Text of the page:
The third element that John emphasizes in his account of the multiplication is the recovery of the fragments that are left over. When the people of Israel gathered manna in the desert, they were told not to gather more than they needed. Moses told the people that left over manna was not to be stored. Jesus, though, tells his disciples to gather up the remains. They were entrusted with twelve baskets of bread to be preserved for the people. One of the mandates the Lord gives his disciples is to care for the food he provides so those who are not present might also eat his food. The Eucharist which is not consumed during the Christian banquet is not to be thrown out. It is the Body of the Lord. It is to be saved for those who were not able to be present at his meal so they also can partake of his food. What we have here is the biblical basis for the preservation of the Eucharist in our tabernacles. The Eucharist is stored so those who cannot attend the feast might still receive the Lord’s Body.
These three elements emphasized by John in his account of the multiplication, the Passover, the fulfillment of Psalm 23, and the preservation of the fragments, reminds us that God has provided a meal that is far greater than we could ever hope for, or even ever imagine. How great is our God? God is so great that he has found a way for all of us to attend the eternal Passover. How great is our God? God is so great that he leads us into his presence and feeds us his meal. How great is our God? He is so great that he has found a way for each of us to join the disciples at the Last Supper, or what is really the First Supper, the First Supper of the Kingdom.
How great is our God? He is so great that he has created six billion people in the world, about fifty billion people since the beginning of time, and over and over again, he has found a way to treat each person as an only child.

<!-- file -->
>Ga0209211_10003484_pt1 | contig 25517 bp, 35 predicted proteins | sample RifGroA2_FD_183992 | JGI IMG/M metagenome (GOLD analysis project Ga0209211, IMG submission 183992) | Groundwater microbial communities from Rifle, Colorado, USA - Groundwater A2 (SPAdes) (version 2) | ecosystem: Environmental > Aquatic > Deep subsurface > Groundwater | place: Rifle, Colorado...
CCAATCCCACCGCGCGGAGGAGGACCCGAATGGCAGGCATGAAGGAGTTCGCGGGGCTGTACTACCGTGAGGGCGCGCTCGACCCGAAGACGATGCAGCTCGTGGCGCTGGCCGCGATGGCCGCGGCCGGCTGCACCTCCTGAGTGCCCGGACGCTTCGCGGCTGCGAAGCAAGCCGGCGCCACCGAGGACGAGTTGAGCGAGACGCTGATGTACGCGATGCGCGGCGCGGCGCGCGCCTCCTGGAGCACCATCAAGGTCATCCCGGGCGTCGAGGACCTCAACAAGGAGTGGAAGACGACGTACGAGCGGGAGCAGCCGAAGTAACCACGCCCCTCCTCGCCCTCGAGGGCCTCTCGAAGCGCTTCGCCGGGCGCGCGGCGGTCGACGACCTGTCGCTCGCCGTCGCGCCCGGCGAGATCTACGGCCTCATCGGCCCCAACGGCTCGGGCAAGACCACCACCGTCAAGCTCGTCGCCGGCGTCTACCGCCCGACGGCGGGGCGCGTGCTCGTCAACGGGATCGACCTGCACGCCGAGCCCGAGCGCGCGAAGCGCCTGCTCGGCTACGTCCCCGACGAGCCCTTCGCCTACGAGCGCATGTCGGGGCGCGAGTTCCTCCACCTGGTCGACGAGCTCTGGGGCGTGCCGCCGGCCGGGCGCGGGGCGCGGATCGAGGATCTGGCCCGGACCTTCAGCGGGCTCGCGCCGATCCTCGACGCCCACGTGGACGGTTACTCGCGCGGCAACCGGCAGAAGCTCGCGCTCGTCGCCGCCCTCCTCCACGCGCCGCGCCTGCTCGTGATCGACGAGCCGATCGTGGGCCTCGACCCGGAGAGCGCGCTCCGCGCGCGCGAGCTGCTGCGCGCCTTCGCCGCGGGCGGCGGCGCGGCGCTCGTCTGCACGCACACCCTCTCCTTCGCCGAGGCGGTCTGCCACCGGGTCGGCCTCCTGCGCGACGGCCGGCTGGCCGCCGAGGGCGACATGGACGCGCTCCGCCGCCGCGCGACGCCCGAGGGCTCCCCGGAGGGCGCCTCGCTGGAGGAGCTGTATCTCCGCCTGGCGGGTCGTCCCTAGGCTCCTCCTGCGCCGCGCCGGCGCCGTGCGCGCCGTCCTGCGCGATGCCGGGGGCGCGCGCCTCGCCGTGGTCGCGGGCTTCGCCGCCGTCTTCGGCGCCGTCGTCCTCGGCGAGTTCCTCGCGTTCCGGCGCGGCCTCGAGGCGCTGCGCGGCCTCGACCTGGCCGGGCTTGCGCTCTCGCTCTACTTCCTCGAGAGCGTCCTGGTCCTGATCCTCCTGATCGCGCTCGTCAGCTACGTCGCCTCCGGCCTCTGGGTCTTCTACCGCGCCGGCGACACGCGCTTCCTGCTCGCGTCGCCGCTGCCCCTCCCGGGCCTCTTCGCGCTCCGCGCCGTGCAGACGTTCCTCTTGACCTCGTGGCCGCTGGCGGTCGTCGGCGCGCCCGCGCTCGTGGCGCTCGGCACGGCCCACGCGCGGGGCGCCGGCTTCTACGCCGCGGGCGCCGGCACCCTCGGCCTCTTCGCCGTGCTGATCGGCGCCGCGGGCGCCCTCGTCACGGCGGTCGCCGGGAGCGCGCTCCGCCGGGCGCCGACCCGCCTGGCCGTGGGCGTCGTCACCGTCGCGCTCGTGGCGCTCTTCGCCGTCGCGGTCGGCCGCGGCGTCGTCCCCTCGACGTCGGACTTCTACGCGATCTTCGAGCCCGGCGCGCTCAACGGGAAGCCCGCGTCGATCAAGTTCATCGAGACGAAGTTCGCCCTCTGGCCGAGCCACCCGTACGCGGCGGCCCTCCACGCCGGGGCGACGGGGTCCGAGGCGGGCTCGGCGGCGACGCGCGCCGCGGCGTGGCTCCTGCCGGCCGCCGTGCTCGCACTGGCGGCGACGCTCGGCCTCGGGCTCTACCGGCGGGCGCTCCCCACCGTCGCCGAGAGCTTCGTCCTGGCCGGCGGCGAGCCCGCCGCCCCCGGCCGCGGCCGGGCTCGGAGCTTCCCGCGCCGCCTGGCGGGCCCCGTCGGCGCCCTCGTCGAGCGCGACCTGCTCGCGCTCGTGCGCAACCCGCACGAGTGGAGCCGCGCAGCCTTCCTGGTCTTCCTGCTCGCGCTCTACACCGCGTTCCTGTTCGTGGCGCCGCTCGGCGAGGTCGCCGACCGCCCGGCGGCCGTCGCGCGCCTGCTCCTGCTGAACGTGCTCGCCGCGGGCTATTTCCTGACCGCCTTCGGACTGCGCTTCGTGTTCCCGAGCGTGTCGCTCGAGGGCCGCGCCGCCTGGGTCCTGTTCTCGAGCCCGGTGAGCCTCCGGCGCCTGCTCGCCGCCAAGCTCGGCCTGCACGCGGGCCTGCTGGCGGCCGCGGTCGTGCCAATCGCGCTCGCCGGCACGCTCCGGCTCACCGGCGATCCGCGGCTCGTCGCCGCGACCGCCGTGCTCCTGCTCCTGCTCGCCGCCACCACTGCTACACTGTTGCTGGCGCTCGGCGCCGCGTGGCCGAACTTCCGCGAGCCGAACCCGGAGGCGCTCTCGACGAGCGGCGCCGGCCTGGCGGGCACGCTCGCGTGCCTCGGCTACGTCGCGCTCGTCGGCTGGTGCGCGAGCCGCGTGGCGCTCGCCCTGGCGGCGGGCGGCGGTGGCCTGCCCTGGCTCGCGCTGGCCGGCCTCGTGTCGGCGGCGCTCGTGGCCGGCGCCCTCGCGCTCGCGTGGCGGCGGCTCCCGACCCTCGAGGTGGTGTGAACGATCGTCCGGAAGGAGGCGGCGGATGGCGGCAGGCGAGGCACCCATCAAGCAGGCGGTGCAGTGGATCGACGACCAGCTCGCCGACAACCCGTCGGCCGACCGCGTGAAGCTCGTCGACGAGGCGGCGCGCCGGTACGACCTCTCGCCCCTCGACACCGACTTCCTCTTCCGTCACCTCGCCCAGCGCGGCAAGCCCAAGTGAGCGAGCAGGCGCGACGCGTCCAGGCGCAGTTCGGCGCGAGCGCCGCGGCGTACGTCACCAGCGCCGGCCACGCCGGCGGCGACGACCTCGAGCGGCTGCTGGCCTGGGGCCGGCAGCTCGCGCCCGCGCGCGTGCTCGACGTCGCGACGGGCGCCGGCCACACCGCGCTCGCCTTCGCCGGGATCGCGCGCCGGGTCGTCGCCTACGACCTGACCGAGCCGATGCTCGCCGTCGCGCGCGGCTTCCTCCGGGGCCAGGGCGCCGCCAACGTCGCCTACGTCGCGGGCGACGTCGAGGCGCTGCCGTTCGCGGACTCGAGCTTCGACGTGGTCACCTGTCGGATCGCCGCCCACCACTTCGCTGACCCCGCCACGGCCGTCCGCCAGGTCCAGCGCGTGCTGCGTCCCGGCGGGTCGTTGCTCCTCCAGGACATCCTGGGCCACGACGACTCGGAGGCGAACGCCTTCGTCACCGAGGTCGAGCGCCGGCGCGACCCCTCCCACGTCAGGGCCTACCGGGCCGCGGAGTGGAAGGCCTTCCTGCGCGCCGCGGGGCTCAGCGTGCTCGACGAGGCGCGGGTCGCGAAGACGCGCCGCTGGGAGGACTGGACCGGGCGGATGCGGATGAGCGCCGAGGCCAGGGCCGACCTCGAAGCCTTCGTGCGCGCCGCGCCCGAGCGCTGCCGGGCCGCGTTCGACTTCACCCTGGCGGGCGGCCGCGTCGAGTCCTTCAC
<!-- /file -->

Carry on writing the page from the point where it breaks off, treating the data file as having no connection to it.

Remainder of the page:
When we receive communion, we are present at the Last Supper, the First Supper, and at the Banquet of the Lord. When we receive communion we enter into the intimate union with God that Jesus came to earth to provide for these creatures whom he loves so deeply.
How much our God cares for us! He has found a way to nourish our spiritual lives continually. His very Body and Blood keeps us strong. He gives us the strength to proclaim his Kingdom.
We have to catch ourselves at communion time during Mass and ask, “What am I doing?” Am I just following the crowd? Hopefully not. Am I receiving some sort of blessing? Hopefully, we realize that communion is much more than a blessing. What is it that I am doing when I receive communion? I am receiving the Food that God provides. This is the Food of the First Supper. This is the Food of the Banquet of the Lord. I am receiving, eating Jesus’s Body and Blood, so I can be a strong member of the Kingdom of God.
Today we pray that every time we receive communion, we might come to a deeper and deeper understanding of the great gift of Love that is the Eucharist.